“Do not be conformed to this world, but be transformed by the renewal of your mind, that by testing you may discern what is the will of God, what is good and acceptable and perfect.” (Romans 12:2)

As a child of the 1930’s-40’s, he was an avid reader who studied Stalin, Marx, Gandhi, and Hitler, carefully noting the strengths and weaknesses of each. He found making friends difficult, and childhood acquaintances later recalled him as being a “really weird kid” who was “obsessed with religion … obsessed with death”. James Warren Jones became an American religious cult leader who, along with his inner circle, initiated and was responsible for a mass murder/suicide in excess of 900 persons on November 18, 1978. Jim Jones, as he became known, developed a charisma as an ordained Indiana minister in the Christian Church and later established the “Peoples Temple” in San Francisco in 1956. By the early 1970s, Jones began deriding traditional Christianity as “fly away religion”, rejecting the Bible and denouncing a “Sky God” who was no God at all. Jones promised a utopian society that provided for the common welfare of its members. But like most cult leaders, he became a tyrannical leader, and he exercised that power in a dangerous, manipulative way. In 1973, an increasingly paranoid Jones began to move Temple members to Guyana, South America, naming the settlement Jonestown in honor of himself. Once free of U.S. law, Jones became a brutal dictator in his isolated and heavily guarded compound, where he controlled and employed various mind control techniques on his followers. Concerned ex-members in California brought details of Jones’ terror to the attention of Congressman Leo Ryan, who, along with some aides and a TV crew, visited the Guyana “paradise” where Jones presented a false show of normalcy for the visitors. Ryan learned that some members wanted to escape, and transportation was offered for those who desired to leave. A vindictive Jones ordered the murder of Ryan, his staff, the TV reporters, and Jonestown escapees as they prepared to board their chartered planes. Back in the compound, Jones feared a U.S. military rescue mission as a result of killing a congressman, and the cult leader demanded that his trapped followers commit suicide as a “revolutionary act.” Jones urged his followers that they had do this or else the Guyanese military would come in and take their children away. The followers were forced to drink or otherwise administered with a fatal cocktail of poisoned punch.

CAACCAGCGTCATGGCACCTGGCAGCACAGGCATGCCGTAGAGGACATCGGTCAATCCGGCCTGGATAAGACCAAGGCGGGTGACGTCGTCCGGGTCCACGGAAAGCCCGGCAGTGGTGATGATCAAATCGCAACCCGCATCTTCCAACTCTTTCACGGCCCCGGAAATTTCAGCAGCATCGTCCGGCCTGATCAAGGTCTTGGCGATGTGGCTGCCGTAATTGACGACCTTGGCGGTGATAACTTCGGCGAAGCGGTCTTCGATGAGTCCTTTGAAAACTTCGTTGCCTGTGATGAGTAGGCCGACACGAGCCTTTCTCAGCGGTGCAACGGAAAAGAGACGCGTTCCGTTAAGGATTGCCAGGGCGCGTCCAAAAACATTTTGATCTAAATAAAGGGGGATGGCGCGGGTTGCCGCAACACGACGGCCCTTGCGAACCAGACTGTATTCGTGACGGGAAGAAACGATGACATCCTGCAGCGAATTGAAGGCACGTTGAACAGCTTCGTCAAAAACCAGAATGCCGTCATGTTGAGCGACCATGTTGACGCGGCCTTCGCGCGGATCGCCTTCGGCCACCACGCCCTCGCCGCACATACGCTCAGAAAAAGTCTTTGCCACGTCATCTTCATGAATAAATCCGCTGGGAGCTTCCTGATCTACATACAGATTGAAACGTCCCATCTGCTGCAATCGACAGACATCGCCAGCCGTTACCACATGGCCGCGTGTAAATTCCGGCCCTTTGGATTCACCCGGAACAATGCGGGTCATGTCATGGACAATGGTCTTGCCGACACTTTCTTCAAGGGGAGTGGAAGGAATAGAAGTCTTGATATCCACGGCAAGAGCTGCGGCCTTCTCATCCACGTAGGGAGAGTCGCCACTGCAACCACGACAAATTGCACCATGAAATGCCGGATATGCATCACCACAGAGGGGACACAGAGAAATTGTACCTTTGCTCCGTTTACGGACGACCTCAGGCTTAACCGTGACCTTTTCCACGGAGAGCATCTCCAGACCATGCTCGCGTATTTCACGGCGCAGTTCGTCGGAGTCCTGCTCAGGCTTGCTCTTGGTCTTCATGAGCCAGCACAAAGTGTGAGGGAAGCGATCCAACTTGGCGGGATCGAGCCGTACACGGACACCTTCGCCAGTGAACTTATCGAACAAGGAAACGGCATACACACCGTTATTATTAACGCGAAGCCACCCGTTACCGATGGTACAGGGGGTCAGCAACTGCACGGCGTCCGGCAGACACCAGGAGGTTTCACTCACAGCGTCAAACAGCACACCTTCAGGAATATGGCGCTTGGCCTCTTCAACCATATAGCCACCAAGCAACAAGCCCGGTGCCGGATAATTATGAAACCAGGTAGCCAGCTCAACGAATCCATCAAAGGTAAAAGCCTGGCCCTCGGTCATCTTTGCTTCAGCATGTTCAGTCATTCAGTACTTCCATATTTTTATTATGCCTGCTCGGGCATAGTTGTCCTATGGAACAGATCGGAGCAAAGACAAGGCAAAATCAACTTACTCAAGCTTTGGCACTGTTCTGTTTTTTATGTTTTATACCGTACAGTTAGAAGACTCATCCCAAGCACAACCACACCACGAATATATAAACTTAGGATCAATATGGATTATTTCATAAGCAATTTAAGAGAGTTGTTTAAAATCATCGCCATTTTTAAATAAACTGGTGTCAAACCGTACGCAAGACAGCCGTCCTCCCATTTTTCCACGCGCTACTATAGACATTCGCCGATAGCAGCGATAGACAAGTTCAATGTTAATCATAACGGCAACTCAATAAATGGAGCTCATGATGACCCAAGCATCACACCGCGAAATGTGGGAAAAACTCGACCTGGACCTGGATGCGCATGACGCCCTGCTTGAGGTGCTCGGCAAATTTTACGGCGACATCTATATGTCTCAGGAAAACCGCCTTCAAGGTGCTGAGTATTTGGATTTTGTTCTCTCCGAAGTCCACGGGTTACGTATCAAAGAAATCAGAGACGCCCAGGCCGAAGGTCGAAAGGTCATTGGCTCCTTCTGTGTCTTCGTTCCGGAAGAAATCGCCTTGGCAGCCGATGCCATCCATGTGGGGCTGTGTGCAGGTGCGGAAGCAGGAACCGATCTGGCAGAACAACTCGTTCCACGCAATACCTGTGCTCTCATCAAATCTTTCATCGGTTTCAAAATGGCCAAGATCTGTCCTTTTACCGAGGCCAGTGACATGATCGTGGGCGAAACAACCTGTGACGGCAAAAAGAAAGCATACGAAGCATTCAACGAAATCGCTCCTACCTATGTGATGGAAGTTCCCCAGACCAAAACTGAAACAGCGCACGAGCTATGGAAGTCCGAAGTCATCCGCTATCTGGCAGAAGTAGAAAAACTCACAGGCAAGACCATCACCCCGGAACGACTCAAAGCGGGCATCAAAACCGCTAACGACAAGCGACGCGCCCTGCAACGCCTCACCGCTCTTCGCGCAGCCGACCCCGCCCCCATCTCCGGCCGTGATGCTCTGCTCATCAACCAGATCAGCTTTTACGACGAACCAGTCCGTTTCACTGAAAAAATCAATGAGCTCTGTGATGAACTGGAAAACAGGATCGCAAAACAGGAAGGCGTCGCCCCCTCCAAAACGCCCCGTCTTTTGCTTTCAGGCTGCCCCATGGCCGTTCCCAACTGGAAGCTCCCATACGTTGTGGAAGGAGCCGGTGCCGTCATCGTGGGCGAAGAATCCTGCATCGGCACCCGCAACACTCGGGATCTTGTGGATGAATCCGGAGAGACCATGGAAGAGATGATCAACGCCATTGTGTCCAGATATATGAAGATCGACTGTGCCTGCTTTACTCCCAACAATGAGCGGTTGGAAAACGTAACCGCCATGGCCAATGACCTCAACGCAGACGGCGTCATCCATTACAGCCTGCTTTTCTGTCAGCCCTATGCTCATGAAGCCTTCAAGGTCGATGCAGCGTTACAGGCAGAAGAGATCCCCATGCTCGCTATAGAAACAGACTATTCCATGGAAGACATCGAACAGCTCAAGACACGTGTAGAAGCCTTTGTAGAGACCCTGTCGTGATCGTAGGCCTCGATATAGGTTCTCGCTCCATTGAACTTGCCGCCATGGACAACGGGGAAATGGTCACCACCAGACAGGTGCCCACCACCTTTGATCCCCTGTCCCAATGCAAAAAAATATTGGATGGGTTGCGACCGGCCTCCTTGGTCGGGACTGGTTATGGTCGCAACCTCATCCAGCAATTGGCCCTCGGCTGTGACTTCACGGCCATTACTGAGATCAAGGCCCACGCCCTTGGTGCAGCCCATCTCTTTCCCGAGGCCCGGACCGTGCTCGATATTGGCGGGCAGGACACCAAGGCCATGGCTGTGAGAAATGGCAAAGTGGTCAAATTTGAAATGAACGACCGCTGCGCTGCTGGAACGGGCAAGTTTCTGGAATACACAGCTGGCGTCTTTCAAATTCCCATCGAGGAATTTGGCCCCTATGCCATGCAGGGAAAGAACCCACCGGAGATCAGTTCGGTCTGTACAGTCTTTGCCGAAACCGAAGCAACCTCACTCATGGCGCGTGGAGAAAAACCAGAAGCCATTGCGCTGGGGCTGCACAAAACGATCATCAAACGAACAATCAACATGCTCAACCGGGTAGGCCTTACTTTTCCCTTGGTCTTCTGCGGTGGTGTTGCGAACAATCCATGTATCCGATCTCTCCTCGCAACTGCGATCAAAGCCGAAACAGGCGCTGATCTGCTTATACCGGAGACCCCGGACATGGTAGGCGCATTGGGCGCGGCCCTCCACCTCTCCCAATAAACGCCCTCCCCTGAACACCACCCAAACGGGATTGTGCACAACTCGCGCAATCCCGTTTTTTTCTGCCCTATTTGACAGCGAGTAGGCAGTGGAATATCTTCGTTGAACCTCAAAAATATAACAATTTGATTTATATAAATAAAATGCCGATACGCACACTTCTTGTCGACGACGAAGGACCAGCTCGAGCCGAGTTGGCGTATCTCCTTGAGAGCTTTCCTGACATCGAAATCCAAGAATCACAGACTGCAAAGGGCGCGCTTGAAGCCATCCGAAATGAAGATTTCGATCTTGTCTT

As a result of the massacre, “Drinking the Kool-Aid” became a commonly-used phrase to describe blind acceptance of a belief without critical analysis. The reference has been viewed as somewhat unfair to the manufacturer of Kool-Aid, since the actual drink used at Jonestown was something called Flavor Aid. But it has drawn attention to the reality that there are vulnerable members of society who can become infatuated with a purpose so extreme that they will die for the cause or its leadership. This is quite contrary to the teachings of Christianity. Any follower of Jesus understands that when an act is no longer voluntary, it is no longer Christ-like.  Jonestown is a bitter reminder of what happens when people surrender their emotional and moral independence and become spiritual slaves to evil leaders who guarantee their own promise of salvation, eternal life, or utopia. Contrast the drink offered by Jim Jones to his followers with the cup offered by Jesus to His disciples during that final Passover meal together. On that occasion – He spoke these words: “This cup is the new covenant between God and his people–an agreement confirmed with my blood, which is poured out as a sacrifice for you” (Luke 22:20). In this case, the only life that is being sacrificed was that of Jesus.  He did this that we might have Life Eternal.

So, does Jesus not require any sacrifice from us?  He asks that we serve Him. “And so, dear brothers and sisters, I plead with you to give your bodies to God because of all he has done for you. Let them be a living and holy sacrifice–the kind he will find acceptable. This is truly the way to worship him” (Romans 12:1). These are the words of the Apostle Paul who also put forth this challenge: “You should imitate me, just as I imitate Christ” (1 Corinthians 11:1). As God’s beloved children, we are to imitate Him by loving one another, just as Christ sacrificially loved us. In order to do this – we must understand His ways, study and absorb His Word, and be a beacon of light in the world around us. Test and discern His will for your life, and you will not only learn to imitate Him but also walk in the footsteps of His sacrificial love!

REFLECTION: Why is it so important for us who imitate God to watch the way we act and speak? Why must we be careful to know God in all His attributes as revealed in His Word? What errors may result if we don’t? Consider what forces have negatively impacted your ability to make a living sacrifice for others.


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